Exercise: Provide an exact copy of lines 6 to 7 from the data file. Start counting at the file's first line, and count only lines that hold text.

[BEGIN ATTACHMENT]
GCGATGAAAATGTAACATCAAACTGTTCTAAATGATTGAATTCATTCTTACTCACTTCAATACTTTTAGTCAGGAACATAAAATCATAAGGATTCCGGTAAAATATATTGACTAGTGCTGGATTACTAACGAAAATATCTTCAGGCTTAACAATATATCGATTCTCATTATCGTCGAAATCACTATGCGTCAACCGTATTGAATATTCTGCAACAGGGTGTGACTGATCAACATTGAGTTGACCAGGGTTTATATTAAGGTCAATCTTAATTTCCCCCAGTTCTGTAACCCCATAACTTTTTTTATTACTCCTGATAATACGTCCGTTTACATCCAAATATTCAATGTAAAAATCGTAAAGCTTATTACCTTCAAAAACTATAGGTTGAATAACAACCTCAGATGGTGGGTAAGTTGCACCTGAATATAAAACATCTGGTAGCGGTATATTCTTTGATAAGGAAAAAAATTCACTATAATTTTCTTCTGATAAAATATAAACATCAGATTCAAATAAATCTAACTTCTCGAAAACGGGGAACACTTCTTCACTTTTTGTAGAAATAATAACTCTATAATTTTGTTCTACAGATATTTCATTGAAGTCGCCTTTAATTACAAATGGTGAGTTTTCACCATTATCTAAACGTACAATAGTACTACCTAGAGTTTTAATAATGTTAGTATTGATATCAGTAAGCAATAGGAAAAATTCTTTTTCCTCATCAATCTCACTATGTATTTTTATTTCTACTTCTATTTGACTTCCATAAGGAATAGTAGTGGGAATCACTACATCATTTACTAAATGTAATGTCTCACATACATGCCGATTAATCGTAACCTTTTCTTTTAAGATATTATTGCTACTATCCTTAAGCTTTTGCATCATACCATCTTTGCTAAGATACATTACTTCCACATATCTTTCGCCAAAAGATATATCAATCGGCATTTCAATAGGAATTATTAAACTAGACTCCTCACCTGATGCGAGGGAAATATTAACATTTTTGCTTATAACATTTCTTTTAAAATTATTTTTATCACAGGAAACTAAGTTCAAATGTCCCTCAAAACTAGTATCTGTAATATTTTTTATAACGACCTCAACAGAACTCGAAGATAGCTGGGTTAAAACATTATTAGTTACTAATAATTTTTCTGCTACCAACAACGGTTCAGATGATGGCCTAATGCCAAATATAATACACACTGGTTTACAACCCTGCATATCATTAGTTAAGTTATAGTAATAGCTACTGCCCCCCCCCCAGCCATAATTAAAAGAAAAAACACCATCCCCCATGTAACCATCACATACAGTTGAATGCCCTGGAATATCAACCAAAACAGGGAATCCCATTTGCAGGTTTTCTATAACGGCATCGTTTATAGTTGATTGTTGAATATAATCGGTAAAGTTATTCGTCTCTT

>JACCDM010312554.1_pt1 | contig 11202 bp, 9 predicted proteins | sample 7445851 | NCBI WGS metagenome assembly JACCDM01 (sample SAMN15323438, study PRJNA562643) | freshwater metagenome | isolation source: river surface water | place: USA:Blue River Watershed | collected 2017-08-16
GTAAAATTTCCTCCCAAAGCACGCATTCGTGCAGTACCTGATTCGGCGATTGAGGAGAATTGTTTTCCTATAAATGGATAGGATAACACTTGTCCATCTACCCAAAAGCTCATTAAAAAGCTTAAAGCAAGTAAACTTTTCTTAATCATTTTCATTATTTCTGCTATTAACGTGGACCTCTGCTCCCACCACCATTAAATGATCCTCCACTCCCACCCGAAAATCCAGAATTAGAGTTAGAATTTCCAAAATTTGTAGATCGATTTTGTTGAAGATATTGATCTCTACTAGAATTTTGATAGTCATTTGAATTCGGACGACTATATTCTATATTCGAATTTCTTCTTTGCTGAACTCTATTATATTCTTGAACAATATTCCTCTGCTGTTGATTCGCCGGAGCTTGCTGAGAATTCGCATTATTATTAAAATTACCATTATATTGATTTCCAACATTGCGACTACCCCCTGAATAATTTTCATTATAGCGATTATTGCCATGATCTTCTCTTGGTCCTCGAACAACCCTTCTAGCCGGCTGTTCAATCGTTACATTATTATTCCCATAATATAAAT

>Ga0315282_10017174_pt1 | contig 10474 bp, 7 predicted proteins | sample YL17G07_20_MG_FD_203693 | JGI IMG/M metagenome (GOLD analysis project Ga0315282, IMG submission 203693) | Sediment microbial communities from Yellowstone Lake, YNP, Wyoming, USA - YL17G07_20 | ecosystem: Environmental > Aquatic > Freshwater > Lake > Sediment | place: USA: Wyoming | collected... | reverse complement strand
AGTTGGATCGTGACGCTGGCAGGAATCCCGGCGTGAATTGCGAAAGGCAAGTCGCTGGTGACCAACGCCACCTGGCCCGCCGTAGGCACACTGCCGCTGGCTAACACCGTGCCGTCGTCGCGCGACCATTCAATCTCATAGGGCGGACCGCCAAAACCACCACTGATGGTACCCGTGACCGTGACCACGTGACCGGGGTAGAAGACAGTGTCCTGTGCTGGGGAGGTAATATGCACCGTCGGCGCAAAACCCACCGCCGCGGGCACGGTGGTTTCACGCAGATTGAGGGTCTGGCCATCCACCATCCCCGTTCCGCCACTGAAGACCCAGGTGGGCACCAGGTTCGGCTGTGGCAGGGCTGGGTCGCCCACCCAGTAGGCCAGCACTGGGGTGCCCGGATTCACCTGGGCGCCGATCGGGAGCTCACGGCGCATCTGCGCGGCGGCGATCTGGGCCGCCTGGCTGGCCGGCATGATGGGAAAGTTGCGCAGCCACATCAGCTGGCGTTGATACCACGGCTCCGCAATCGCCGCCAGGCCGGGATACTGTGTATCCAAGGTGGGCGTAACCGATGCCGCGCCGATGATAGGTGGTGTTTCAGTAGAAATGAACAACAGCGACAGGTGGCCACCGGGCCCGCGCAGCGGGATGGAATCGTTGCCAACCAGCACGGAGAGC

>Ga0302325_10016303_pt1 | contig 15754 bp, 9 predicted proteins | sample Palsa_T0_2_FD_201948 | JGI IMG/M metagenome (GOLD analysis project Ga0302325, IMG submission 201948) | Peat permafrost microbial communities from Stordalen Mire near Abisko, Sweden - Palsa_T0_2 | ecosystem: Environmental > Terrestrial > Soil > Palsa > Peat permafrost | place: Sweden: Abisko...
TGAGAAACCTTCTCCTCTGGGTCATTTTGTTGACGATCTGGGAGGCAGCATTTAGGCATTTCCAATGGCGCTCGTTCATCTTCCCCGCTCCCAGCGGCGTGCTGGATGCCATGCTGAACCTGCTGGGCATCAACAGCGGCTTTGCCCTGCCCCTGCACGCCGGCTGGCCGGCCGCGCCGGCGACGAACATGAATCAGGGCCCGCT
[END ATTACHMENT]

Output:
>Ga0302325_10016303_pt1 | contig 15754 bp, 9 predicted proteins | sample Palsa_T0_2_FD_201948 | JGI IMG/M metagenome (GOLD analysis project Ga0302325, IMG submission 201948) | Peat permafrost microbial communities from Stordalen Mire near Abisko, Sweden - Palsa_T0_2 | ecosystem: Environmental > Terrestrial > Soil > Palsa > Peat permafrost | place: Sweden: Abisko...
TGAGAAACCTTCTCCTCTGGGTCATTTTGTTGACGATCTGGGAGGCAGCATTTAGGCATTTCCAATGGCGCTCGTTCATCTTCCCCGCTCCCAGCGGCGTGCTGGATGCCATGCTGAACCTGCTGGGCATCAACAGCGGCTTTGCCCTGCCCCTGCACGCCGGCTGGCCGGCCGCGCCGGCGACGAACATGAATCAGGGCCCGCT